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Why Dinner May Be the Most Important Meal of the Day

By Sandy Schroeder

We all want our families to be healthy and contented, but we may be ignoring the most important spot in the day. Regular family dinners may be the most powerful way to help kids stay healthy and happy, according to Harvard Health mental and physical health specialists.

Take a Look at How It Works

The Washington Post outlined how much dinner can do.

Brain, body and spirit thrive – One family therapist said, “I often have the impulse to tell families to go home and have dinner together rather than spending an hour with me. Sitting down for a nightly meal keeps kids healthy, alert and in touch.”

Dinner creates a daily connection – In our fast moving society, families may never have a chance to just sit and talk unless they make one. With classes, sports, jobs and workouts, each family member may be operating solo much of the time, but dinners can fix that. Sitting down and sharing a joke or an incident from the day as you pass the mashed potatoes can become a reassuring way for kids to let go of worries, knowing their parents are there for them when they are out in the world.

Dinner broadens a kid’s view – Small children have been shown to have a much larger vocabulary when they talk with their parents over dinner. Older children and teens have a chance to bounce ideas off of their parents and ask questions about the news and the world. Researchers have shown teens who ate family meals regularly were twice as likely to do well in school.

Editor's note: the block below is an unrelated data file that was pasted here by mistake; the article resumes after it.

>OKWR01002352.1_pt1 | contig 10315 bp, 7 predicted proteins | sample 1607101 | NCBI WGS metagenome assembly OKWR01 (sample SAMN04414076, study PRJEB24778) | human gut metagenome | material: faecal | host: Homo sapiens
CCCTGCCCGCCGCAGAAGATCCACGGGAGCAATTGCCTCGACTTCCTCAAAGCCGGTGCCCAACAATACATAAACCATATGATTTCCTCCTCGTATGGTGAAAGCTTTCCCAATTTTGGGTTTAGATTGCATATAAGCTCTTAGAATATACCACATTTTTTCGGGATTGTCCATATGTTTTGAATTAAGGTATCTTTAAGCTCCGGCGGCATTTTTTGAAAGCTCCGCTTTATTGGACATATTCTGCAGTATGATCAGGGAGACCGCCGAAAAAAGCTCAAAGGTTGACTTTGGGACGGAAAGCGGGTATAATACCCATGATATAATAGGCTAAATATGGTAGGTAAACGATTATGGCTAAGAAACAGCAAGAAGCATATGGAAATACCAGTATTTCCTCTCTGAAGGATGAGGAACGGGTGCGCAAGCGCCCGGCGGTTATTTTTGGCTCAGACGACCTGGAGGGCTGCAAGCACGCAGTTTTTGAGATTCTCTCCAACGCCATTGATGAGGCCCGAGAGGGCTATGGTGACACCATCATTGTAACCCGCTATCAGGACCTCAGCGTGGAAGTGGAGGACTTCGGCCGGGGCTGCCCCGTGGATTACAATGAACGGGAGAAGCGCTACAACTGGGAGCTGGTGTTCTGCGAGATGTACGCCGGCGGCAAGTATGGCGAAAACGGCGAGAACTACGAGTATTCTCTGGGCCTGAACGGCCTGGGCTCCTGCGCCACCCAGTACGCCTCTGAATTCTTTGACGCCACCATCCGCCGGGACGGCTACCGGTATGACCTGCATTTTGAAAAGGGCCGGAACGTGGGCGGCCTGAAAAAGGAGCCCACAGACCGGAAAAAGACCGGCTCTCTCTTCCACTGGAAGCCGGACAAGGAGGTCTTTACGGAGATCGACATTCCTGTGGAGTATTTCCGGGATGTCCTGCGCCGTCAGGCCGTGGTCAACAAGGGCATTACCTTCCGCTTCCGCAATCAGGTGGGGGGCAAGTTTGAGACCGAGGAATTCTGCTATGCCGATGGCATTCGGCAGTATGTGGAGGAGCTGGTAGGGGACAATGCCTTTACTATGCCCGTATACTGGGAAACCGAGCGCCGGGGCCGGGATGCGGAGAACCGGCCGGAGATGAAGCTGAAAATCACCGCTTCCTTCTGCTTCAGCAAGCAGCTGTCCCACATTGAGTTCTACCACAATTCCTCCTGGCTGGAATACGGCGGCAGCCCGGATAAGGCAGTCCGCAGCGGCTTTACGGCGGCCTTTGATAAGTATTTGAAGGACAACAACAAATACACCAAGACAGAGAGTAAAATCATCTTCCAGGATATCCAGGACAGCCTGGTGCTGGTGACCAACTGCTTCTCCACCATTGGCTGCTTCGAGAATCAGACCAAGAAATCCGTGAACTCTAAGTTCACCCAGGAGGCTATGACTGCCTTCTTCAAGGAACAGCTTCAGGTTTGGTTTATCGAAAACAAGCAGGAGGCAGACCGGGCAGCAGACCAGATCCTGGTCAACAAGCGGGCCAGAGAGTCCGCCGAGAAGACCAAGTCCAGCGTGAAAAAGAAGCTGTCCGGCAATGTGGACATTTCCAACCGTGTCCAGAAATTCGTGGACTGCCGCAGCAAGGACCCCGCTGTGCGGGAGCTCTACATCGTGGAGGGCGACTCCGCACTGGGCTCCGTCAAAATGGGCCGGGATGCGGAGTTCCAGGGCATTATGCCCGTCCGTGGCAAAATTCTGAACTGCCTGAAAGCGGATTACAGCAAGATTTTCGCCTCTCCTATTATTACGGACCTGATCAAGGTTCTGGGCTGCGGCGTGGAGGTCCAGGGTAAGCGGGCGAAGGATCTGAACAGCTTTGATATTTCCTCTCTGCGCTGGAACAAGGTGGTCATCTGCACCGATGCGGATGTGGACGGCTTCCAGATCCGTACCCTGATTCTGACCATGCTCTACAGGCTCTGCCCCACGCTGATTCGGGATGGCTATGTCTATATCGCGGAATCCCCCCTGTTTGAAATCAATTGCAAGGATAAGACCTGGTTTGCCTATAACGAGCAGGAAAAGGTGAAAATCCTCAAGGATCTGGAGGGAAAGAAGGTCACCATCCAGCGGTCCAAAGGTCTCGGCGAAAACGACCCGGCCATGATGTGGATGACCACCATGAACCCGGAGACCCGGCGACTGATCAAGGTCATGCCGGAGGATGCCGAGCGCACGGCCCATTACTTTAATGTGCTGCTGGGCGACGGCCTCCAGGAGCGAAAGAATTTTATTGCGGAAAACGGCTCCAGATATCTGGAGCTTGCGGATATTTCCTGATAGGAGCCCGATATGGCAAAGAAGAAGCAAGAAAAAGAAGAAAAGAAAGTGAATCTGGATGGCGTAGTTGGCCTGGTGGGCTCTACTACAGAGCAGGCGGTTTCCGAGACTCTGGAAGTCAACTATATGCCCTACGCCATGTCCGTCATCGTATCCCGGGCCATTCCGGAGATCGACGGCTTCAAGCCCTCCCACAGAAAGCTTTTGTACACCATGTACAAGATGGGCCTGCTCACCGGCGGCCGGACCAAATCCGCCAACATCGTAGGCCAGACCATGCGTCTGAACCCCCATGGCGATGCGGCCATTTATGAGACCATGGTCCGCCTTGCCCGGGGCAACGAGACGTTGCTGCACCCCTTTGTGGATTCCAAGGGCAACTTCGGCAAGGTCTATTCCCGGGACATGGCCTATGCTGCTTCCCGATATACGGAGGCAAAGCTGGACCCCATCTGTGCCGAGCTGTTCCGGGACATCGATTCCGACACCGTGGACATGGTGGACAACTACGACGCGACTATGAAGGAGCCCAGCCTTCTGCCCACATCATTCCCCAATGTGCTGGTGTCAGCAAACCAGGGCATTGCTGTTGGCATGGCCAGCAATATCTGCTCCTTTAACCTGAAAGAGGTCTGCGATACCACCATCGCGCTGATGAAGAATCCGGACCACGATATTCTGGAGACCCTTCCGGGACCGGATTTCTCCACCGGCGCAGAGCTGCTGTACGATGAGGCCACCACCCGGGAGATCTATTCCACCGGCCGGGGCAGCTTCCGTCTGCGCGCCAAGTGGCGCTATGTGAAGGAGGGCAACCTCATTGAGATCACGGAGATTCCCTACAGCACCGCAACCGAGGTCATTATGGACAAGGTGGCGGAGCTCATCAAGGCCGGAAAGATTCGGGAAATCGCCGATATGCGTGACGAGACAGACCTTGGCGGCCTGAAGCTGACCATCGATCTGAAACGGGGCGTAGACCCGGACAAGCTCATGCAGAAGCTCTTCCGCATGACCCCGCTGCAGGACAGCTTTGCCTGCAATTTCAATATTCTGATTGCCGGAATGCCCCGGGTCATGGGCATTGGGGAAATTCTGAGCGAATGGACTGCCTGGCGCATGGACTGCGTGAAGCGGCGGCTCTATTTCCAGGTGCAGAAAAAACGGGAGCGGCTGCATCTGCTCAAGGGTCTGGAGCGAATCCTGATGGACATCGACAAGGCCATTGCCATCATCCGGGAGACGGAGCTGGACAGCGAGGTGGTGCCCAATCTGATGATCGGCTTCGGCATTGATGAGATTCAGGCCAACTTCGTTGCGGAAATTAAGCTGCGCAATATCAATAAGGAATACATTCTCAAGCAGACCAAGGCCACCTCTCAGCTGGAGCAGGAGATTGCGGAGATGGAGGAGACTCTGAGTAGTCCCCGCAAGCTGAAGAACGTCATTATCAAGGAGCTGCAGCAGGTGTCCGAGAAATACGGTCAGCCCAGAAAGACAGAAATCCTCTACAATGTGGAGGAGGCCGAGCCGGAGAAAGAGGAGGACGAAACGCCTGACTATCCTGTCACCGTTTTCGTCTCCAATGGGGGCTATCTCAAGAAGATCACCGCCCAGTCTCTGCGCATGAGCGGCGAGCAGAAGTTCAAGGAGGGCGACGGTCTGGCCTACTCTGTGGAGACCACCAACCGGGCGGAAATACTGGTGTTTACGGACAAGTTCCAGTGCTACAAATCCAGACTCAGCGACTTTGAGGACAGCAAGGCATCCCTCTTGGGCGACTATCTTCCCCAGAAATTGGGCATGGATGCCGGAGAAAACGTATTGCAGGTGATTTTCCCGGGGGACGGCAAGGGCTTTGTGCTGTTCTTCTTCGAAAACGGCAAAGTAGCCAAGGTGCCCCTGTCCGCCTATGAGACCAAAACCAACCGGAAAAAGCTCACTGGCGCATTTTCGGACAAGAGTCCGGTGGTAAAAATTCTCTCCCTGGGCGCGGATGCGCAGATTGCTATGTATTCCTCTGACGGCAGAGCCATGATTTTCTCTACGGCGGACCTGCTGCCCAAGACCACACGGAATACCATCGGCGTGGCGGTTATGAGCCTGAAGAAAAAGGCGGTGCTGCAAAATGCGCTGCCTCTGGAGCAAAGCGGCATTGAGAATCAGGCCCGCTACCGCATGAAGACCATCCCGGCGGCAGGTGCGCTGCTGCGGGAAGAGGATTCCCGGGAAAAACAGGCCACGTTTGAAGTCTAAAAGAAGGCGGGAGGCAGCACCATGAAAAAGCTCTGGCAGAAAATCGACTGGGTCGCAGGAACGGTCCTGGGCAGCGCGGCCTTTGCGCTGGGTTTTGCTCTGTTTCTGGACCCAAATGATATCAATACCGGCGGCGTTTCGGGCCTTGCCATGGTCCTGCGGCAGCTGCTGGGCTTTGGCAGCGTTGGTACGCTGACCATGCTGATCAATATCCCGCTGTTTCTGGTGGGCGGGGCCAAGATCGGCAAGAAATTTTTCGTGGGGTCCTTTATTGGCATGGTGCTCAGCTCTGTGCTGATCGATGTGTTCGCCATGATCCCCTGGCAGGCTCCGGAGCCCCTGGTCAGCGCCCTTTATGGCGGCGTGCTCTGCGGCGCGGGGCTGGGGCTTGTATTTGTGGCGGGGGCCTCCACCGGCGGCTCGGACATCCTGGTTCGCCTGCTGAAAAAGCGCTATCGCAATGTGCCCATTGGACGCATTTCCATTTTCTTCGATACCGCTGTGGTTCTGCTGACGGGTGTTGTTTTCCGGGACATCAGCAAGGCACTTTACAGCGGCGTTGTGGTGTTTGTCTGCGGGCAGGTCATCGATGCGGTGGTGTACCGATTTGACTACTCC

Dinners keep kids healthy – A warm receptive atmosphere at mealtime does a lot for kids’ health. They tend to eat more fruits and vegetables, have less problems with issues such as asthma, and avoid obesity. However, those benefits take a dive if the TV is on during the meal. One study showed American kindergartners who watched TV during dinner were more likely to be overweight by third grade.

Dinner helps teens keep their balance – A study in Minnesota showed teens who ate dinner regularly with their family had lower rates of depression and suicidal tendencies. Family dinners also helped teens handle bullying, and deal with high-risk behaviors such as drinking, drugs, violence, eating disorders and sex.

Every family is different, but a regular family dinner may work in much the same way to reassure kids that their parents are there for them as they let go of worries and just enjoy talking over the day.

To learn more about your health, wellness, and fitness, see your local chiropractor at The Joint Chiropractic in Seal Beach, Calif.

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